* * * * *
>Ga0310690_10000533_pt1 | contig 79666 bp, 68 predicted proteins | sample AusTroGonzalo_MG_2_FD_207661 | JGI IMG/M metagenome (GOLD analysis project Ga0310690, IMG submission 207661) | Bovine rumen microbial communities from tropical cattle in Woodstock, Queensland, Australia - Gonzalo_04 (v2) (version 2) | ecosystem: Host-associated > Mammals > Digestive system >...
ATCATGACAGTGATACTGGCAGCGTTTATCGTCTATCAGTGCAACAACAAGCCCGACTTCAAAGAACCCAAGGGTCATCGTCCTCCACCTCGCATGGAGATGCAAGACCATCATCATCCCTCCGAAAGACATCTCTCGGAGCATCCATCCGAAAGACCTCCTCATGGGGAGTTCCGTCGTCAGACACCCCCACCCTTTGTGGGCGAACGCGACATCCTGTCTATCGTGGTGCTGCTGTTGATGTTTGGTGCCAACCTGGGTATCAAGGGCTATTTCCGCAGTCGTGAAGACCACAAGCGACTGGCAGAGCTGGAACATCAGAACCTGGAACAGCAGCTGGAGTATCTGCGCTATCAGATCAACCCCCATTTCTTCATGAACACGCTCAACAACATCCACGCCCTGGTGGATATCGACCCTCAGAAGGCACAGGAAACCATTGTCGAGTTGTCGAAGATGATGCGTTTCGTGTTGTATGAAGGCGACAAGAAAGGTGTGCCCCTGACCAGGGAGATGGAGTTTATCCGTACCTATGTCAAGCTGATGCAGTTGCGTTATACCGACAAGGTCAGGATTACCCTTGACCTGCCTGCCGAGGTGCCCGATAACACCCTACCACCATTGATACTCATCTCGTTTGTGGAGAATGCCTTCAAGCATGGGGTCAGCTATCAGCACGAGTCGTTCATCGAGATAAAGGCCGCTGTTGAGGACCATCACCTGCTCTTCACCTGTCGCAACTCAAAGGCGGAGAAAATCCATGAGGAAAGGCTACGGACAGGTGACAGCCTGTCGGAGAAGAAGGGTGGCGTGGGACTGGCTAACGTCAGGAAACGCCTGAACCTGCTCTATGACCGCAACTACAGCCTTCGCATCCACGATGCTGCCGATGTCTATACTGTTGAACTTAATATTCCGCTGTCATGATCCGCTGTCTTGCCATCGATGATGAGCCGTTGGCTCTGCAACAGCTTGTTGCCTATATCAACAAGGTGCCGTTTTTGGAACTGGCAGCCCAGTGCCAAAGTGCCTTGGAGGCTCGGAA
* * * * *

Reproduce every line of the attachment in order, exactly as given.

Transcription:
>Ga0310690_10000533_pt1 | contig 79666 bp, 68 predicted proteins | sample AusTroGonzalo_MG_2_FD_207661 | JGI IMG/M metagenome (GOLD analysis project Ga0310690, IMG submission 207661) | Bovine rumen microbial communities from tropical cattle in Woodstock, Queensland, Australia - Gonzalo_04 (v2) (version 2) | ecosystem: Host-associated > Mammals > Digestive system >...
ATCATGACAGTGATACTGGCAGCGTTTATCGTCTATCAGTGCAACAACAAGCCCGACTTCAAAGAACCCAAGGGTCATCGTCCTCCACCTCGCATGGAGATGCAAGACCATCATCATCCCTCCGAAAGACATCTCTCGGAGCATCCATCCGAAAGACCTCCTCATGGGGAGTTCCGTCGTCAGACACCCCCACCCTTTGTGGGCGAACGCGACATCCTGTCTATCGTGGTGCTGCTGTTGATGTTTGGTGCCAACCTGGGTATCAAGGGCTATTTCCGCAGTCGTGAAGACCACAAGCGACTGGCAGAGCTGGAACATCAGAACCTGGAACAGCAGCTGGAGTATCTGCGCTATCAGATCAACCCCCATTTCTTCATGAACACGCTCAACAACATCCACGCCCTGGTGGATATCGACCCTCAGAAGGCACAGGAAACCATTGTCGAGTTGTCGAAGATGATGCGTTTCGTGTTGTATGAAGGCGACAAGAAAGGTGTGCCCCTGACCAGGGAGATGGAGTTTATCCGTACCTATGTCAAGCTGATGCAGTTGCGTTATACCGACAAGGTCAGGATTACCCTTGACCTGCCTGCCGAGGTGCCCGATAACACCCTACCACCATTGATACTCATCTCGTTTGTGGAGAATGCCTTCAAGCATGGGGTCAGCTATCAGCACGAGTCGTTCATCGAGATAAAGGCCGCTGTTGAGGACCATCACCTGCTCTTCACCTGTCGCAACTCAAAGGCGGAGAAAATCCATGAGGAAAGGCTACGGACAGGTGACAGCCTGTCGGAGAAGAAGGGTGGCGTGGGACTGGCTAACGTCAGGAAACGCCTGAACCTGCTCTATGACCGCAACTACAGCCTTCGCATCCACGATGCTGCCGATGTCTATACTGTTGAACTTAATATTCCGCTGTCATGATCCGCTGTCTTGCCATCGATGATGAGCCGTTGGCTCTGCAACAGCTTGTTGCCTATATCAACAAGGTGCCGTTTTTGGAACTGGCAGCCCAGTGCCAAAGTGCCTTGGAGGCTCGGAA